• More than 225 cats are expected to participate in the Lincoln State Cat Show, which takes place Saturday and Sunday at the Kane County Fairgrounds.

    More than 225 cats are expected to participate in the Lincoln State Cat Show, which takes place Saturday and Sunday at the Kane County Fairgrounds.
    Daily Herald File Photo

  • Breeder Cary Plummer, a member of the Lincoln State Cat Club and co-manager of the show, will show Joleigh Chandelier of Stars R Us, a 5-month-old silver mackerel tabby Persian male, at the club's cat show this weekend at the Kane County Fairgrounds in St. Charles.

    Breeder Cary Plummer, a member of the Lincoln State Cat Club and co-manager of the show, will show Joleigh Chandelier of Stars R Us, a 5-month-old silver mackerel tabby Persian male, at the club's cat show this weekend at the Kane County Fairgrounds in St. Charles.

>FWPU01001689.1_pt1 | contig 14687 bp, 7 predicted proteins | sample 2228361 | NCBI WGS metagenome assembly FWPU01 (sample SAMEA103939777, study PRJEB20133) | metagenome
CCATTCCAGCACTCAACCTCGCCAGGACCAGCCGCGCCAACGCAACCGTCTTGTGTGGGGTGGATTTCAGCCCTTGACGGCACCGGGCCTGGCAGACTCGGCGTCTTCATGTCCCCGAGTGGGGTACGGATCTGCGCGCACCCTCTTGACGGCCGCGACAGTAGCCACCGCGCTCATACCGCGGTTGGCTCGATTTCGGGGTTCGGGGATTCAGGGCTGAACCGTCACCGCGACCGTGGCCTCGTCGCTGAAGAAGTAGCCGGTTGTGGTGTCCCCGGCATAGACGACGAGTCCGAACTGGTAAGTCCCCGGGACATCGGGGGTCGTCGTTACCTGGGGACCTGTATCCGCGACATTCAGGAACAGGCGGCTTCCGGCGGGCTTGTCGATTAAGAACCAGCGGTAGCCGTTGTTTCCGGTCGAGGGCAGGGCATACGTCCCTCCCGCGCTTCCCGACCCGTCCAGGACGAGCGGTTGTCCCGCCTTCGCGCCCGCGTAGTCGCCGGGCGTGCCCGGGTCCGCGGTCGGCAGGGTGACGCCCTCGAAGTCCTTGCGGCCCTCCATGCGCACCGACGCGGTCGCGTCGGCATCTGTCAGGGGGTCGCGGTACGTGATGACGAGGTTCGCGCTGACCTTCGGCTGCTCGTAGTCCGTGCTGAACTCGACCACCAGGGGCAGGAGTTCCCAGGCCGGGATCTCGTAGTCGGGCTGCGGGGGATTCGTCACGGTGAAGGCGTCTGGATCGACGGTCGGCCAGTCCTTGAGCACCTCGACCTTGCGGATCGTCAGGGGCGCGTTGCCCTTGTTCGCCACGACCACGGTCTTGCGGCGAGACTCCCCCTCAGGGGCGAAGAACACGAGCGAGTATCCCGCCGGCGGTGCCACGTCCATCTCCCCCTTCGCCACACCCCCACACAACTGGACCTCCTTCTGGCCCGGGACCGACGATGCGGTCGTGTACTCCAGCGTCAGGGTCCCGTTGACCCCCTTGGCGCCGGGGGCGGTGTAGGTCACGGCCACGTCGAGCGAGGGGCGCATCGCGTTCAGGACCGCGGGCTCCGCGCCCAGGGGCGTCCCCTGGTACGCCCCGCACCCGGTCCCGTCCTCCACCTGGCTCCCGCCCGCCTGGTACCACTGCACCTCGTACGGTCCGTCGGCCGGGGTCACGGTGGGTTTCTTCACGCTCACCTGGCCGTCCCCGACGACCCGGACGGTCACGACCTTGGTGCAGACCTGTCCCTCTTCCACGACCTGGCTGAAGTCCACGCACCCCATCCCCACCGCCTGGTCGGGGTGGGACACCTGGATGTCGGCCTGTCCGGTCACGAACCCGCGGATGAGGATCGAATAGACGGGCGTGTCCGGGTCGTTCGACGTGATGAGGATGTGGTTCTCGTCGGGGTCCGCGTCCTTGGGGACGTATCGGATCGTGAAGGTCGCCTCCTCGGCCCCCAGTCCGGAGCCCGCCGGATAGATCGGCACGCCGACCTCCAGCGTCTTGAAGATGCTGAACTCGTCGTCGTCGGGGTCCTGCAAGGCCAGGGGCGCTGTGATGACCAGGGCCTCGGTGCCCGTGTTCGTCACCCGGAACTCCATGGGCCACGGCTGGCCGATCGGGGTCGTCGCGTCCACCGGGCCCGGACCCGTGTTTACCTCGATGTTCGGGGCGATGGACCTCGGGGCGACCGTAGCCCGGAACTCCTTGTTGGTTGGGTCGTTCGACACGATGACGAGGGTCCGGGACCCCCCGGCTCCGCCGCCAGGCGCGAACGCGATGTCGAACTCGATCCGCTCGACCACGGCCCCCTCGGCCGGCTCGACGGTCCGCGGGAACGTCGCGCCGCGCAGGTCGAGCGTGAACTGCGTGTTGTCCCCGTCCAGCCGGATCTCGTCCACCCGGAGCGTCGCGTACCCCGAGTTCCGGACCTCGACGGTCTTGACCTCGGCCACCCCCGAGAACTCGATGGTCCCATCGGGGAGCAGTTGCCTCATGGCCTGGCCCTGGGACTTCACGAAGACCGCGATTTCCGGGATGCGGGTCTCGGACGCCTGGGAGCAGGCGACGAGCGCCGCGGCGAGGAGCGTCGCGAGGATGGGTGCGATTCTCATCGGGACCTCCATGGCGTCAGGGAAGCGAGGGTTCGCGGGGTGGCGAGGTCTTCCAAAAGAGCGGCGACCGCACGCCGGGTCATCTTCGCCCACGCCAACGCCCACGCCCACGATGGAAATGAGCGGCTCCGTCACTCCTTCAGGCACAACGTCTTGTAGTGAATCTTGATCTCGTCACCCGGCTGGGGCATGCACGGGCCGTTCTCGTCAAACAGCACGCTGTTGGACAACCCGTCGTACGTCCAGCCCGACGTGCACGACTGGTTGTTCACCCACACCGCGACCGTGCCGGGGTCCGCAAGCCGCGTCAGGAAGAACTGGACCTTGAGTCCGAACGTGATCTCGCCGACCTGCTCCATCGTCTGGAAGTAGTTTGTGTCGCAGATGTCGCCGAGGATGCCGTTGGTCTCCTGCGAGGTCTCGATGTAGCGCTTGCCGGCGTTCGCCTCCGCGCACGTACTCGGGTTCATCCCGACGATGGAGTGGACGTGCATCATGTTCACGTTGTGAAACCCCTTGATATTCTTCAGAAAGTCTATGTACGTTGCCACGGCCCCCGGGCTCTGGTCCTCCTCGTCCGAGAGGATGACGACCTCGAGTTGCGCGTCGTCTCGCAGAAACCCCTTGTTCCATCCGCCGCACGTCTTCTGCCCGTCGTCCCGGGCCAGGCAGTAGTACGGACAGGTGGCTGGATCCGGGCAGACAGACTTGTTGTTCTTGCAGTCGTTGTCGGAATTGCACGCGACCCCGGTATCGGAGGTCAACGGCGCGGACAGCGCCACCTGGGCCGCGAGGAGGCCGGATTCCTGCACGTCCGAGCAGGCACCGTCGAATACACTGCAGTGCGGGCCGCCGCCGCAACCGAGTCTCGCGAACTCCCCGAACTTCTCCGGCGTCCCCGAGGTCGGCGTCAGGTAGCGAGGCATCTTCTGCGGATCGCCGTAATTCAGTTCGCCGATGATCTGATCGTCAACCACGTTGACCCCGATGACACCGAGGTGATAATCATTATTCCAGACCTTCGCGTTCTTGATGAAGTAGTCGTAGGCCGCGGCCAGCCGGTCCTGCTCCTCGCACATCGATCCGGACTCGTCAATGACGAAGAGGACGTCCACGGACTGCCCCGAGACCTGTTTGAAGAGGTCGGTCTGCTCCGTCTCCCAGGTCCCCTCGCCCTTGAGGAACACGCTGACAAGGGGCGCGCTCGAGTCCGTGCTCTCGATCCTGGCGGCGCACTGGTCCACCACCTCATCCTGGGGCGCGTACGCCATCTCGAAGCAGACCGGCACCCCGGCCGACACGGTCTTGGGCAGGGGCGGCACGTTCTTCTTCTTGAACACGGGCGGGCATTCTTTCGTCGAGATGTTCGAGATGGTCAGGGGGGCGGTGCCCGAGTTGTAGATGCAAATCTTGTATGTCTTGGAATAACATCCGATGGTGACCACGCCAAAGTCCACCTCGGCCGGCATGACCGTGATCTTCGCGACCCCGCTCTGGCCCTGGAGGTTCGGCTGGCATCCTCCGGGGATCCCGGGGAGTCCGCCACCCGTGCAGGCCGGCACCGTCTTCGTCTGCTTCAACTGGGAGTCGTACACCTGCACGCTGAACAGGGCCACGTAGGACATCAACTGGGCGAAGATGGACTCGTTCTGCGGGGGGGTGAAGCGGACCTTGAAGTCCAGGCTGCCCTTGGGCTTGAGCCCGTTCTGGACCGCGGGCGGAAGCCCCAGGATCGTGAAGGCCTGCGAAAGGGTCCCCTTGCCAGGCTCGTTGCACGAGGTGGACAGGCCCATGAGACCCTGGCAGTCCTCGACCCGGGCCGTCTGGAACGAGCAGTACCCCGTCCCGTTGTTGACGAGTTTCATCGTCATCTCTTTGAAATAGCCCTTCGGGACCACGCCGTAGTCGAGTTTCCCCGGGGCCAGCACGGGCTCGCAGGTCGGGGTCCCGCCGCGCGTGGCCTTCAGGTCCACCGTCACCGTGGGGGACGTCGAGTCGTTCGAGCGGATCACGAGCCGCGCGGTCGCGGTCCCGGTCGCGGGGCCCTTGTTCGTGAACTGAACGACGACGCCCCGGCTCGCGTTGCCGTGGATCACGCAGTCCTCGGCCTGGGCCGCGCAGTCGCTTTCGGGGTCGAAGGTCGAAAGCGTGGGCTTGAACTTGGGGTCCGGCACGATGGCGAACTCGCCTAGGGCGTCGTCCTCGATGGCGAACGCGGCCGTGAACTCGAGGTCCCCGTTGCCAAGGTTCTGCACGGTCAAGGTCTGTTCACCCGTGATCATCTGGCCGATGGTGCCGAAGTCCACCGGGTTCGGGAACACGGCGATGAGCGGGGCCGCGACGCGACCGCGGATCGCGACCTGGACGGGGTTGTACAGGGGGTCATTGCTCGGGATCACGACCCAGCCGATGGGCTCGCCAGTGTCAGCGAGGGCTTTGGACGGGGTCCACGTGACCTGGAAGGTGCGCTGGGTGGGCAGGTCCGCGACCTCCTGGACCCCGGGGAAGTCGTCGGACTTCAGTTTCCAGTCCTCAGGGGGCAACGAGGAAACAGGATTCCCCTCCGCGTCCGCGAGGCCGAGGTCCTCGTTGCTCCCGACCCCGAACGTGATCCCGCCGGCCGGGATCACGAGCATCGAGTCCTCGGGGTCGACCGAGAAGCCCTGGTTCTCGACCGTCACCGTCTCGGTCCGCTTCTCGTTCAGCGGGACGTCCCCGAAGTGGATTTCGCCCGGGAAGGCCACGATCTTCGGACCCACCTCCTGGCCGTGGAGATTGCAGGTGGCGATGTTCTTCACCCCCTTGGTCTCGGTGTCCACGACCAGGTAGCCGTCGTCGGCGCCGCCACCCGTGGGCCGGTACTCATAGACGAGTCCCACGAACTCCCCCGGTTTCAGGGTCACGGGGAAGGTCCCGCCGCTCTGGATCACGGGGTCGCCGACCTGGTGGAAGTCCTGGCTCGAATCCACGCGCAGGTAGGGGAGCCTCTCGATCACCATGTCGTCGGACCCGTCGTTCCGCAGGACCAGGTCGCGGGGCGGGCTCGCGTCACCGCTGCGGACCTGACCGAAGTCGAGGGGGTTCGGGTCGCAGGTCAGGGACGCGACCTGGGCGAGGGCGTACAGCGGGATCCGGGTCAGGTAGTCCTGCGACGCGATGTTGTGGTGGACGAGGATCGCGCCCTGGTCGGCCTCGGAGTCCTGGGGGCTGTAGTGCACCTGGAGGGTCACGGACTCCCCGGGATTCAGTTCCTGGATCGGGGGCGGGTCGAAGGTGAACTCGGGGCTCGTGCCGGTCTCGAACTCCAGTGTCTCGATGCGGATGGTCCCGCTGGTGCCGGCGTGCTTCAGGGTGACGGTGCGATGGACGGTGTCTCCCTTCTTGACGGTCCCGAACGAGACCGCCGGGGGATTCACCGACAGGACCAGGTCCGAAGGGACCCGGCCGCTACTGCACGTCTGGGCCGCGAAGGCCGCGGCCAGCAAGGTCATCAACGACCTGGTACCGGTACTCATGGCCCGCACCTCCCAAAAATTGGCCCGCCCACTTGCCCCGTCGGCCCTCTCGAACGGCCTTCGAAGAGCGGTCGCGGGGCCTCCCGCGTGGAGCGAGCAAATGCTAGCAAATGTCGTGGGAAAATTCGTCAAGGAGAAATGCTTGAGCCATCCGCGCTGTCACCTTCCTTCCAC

COURTESY OF CARY PLUMMER

 
By Stefanie Dell’Aringa
Daily Herald correspondent

If you're a cat lover or cat owner, the 56th annual Lincoln State Cat Club All-Breed Benefit Show is the place to be this weekend.

The show is from 9:30 a.m. to 4 p.m. Saturday and Sunday, Feb. 25-26, at the Kane County Fairgrounds in St. Charles, where spectators can observe 35 to 40 different breeds of cats, from household to purebred.

Animal rescue organizations will offer cats for adoption, and cat owners or would-be owners can learn from experts in the feline field.